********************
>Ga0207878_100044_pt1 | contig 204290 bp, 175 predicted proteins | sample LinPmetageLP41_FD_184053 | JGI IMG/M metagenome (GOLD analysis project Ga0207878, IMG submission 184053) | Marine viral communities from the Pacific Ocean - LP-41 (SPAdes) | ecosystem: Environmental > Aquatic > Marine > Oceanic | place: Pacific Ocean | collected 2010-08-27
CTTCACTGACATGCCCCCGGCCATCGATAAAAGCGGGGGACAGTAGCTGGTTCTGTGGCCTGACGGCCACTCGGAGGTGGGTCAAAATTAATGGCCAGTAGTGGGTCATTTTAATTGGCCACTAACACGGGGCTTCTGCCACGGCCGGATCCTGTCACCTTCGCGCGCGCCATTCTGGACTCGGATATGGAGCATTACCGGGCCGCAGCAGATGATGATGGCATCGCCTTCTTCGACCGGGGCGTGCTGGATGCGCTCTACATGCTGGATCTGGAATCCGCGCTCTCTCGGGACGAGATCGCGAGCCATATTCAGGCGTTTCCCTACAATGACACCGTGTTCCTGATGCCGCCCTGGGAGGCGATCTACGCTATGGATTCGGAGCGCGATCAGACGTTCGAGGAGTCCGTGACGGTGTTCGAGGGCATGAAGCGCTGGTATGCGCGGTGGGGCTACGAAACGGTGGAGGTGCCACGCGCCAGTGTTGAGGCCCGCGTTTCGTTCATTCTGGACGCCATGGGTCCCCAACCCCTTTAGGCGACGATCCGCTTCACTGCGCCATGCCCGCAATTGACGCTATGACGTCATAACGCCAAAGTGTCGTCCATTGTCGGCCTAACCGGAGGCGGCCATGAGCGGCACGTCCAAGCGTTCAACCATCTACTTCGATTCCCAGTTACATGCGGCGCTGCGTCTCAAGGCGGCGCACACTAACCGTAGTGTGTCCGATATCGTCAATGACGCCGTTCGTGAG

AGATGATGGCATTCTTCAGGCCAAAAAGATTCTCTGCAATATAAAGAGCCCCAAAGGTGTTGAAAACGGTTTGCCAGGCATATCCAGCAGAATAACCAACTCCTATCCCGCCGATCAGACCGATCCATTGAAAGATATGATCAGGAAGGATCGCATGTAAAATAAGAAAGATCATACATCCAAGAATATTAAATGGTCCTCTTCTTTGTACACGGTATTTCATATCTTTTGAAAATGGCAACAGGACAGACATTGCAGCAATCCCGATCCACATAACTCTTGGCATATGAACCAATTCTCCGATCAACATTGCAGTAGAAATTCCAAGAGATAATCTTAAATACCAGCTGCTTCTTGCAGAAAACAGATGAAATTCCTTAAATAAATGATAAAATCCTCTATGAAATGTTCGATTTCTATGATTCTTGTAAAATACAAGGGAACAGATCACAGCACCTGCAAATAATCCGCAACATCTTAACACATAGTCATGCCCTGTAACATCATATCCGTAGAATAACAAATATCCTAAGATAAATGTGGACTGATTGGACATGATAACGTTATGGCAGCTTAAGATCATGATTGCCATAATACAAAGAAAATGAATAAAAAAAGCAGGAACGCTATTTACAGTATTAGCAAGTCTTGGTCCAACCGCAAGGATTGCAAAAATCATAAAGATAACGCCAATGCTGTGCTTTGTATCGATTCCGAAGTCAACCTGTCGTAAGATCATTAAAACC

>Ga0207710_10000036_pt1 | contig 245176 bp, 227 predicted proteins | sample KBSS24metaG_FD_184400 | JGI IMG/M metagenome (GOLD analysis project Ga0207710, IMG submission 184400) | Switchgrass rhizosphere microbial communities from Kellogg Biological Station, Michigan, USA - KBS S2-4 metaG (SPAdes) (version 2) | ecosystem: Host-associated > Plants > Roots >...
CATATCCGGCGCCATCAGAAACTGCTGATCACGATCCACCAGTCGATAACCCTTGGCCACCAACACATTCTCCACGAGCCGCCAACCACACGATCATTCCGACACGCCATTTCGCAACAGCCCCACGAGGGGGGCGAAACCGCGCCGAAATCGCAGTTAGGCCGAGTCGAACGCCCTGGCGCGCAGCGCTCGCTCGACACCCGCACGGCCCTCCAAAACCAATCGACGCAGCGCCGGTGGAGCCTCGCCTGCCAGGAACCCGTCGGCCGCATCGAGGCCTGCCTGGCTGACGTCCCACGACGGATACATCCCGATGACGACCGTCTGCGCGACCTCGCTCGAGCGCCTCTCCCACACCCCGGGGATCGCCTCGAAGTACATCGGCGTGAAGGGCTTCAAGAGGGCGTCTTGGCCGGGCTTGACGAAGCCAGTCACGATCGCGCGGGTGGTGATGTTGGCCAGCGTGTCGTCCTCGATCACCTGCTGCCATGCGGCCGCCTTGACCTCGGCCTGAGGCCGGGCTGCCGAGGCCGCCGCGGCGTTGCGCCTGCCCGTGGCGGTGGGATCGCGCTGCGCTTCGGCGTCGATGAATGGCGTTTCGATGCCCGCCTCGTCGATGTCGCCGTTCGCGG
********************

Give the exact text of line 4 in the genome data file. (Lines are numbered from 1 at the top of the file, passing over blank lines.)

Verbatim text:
>Ga0207710_10000036_pt1 | contig 245176 bp, 227 predicted proteins | sample KBSS24metaG_FD_184400 | JGI IMG/M metagenome (GOLD analysis project Ga0207710, IMG submission 184400) | Switchgrass rhizosphere microbial communities from Kellogg Biological Station, Michigan, USA - KBS S2-4 metaG (SPAdes) (version 2) | ecosystem: Host-associated > Plants > Roots >...